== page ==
Gastroesophageal reflux disease (GERD), gastro-oesophageal reflux disease (GORD), gastric reflux disease, or acid reflux disease
Is defined as chronic symptoms or mucosal damage produced by the abnormal reflux in the oesophagus. Acid reflux is a condition in which the contents of the stomach, be they food or liquid, leak from the stomach backward into the esophagus. One of the results of this action is the irritation of the esophagus, resulting in heartburn and other symptoms.
When you eat, food passes from the throat to the stomach through the esophagus. Once in the stomach, a ring of muscle fibers, called the lower esophageal sphincter, prevent food from moving backward into the esophagus. If this lower esophageal muscle doesn't close well, food, liquid, and stomach acid can leak back into the esophagus. This is called reflux or gastroesophageal reflux. In addition to other symptoms, this may also result in an eroded esophagus.The body does have ways to protect itself from the harmful effects of reflux and acid. The salivary glands in the mouth produce saliva containing bicarbonate. With each swallow, the bicarbonate-enhanced saliva travels down the esophagus. The bicarbonate neutralizes the small amount of acid that remains in the esophagus; however, it has little effect on frequent and large amounts of reflux.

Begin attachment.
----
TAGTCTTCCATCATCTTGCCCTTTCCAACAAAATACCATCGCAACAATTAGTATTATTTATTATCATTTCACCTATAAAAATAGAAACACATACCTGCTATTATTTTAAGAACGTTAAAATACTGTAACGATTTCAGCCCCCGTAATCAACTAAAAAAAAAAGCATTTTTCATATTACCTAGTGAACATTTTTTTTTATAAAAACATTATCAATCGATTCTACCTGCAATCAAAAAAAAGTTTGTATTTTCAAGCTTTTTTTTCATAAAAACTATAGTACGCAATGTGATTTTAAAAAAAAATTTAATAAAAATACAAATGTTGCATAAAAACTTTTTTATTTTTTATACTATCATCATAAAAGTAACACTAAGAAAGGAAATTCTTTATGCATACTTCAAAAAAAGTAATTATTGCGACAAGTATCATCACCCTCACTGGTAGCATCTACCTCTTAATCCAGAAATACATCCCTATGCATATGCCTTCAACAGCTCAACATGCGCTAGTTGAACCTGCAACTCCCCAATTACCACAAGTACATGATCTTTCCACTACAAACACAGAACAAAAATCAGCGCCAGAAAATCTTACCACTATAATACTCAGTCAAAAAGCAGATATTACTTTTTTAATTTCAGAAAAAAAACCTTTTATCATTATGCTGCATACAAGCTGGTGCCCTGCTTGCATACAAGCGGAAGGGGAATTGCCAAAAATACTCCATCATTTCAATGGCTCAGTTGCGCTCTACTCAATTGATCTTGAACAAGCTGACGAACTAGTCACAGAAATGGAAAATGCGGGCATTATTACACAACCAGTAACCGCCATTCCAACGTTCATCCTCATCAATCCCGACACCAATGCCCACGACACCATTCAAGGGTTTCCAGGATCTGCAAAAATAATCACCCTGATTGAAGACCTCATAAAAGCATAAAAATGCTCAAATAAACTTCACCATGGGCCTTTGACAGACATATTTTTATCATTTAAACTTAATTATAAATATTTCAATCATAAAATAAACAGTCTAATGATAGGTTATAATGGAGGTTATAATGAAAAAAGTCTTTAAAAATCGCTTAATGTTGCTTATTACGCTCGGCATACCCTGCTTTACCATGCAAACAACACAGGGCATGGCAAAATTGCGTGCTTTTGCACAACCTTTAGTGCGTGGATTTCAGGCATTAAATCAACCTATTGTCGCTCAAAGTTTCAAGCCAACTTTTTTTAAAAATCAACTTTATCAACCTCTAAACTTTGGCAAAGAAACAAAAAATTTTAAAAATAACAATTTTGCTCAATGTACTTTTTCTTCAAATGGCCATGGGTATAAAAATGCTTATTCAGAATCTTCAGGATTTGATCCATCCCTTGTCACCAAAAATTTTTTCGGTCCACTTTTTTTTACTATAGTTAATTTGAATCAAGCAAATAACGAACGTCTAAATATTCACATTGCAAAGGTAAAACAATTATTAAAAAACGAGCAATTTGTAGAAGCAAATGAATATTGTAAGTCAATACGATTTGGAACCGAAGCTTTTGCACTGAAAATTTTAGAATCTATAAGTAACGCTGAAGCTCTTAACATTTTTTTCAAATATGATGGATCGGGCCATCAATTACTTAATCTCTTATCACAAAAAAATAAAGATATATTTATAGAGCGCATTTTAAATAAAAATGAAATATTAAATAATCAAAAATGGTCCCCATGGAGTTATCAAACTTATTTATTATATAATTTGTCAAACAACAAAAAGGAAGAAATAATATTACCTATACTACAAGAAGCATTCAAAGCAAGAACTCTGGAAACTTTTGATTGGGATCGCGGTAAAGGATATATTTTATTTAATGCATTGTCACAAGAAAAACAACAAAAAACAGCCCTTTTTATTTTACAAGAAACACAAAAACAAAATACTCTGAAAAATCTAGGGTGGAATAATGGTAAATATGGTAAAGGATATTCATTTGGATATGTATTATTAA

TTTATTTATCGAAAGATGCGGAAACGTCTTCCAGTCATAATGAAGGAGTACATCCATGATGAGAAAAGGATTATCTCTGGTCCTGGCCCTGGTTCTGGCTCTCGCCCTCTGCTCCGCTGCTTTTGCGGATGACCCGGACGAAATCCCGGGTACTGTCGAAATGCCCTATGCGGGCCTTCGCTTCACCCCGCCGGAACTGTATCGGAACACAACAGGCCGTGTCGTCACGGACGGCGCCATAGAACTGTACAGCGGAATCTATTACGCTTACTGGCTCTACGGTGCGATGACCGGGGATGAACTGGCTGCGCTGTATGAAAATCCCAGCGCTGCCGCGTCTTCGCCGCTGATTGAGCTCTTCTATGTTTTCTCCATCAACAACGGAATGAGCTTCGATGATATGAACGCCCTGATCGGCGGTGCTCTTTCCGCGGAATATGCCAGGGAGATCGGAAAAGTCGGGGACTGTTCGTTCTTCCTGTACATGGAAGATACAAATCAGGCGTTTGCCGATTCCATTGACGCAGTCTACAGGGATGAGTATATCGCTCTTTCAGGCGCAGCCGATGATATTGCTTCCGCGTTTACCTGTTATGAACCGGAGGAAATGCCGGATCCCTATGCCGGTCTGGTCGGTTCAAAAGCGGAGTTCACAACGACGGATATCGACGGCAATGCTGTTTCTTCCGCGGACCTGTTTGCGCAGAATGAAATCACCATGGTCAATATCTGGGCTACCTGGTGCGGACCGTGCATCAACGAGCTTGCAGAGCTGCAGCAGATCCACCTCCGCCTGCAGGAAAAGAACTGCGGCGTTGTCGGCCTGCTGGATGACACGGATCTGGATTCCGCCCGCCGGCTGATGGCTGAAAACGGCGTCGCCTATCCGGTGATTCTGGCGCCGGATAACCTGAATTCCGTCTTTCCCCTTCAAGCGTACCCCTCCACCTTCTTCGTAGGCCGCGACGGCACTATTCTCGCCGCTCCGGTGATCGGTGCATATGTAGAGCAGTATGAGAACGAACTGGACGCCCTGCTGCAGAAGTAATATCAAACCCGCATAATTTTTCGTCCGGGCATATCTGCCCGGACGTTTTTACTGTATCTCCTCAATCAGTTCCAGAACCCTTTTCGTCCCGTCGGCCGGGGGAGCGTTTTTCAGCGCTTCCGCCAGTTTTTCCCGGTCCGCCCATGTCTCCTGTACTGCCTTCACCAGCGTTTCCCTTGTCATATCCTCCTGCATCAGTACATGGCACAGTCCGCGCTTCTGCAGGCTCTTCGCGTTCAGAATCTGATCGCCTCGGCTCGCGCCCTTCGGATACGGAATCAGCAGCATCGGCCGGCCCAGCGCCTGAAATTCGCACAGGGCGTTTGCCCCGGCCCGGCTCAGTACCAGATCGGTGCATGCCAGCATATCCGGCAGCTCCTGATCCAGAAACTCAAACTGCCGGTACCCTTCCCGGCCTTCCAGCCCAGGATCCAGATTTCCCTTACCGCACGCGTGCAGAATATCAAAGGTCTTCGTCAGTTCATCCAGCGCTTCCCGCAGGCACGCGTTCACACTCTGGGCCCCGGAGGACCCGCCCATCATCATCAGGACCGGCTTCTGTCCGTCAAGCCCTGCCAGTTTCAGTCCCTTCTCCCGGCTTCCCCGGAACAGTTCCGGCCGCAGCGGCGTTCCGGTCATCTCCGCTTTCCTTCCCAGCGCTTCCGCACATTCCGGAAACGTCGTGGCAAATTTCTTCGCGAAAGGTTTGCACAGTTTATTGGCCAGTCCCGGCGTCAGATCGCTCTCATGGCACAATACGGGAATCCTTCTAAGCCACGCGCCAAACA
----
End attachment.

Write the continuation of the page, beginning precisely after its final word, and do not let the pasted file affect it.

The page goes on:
A number of drugs are approved to treat GERD, and are among the most-often-prescribed forms of medication in most Western countries. Proton pump inhibitors, such as omeprazole, esomeprazole, pantoprazole, lansoprazole, and rabeprazole, are the most effective in reducing gastric acid secretion.
These drugs stop acid secretion at the source of acid production, the proton pump. Antacids based on calcium carbonate, such as Tums, have been found to actually increase the acidity of the stomach. However, all antacids reduced acidity in the lower esophagus, so the net effect on GERD symptoms may still be positive.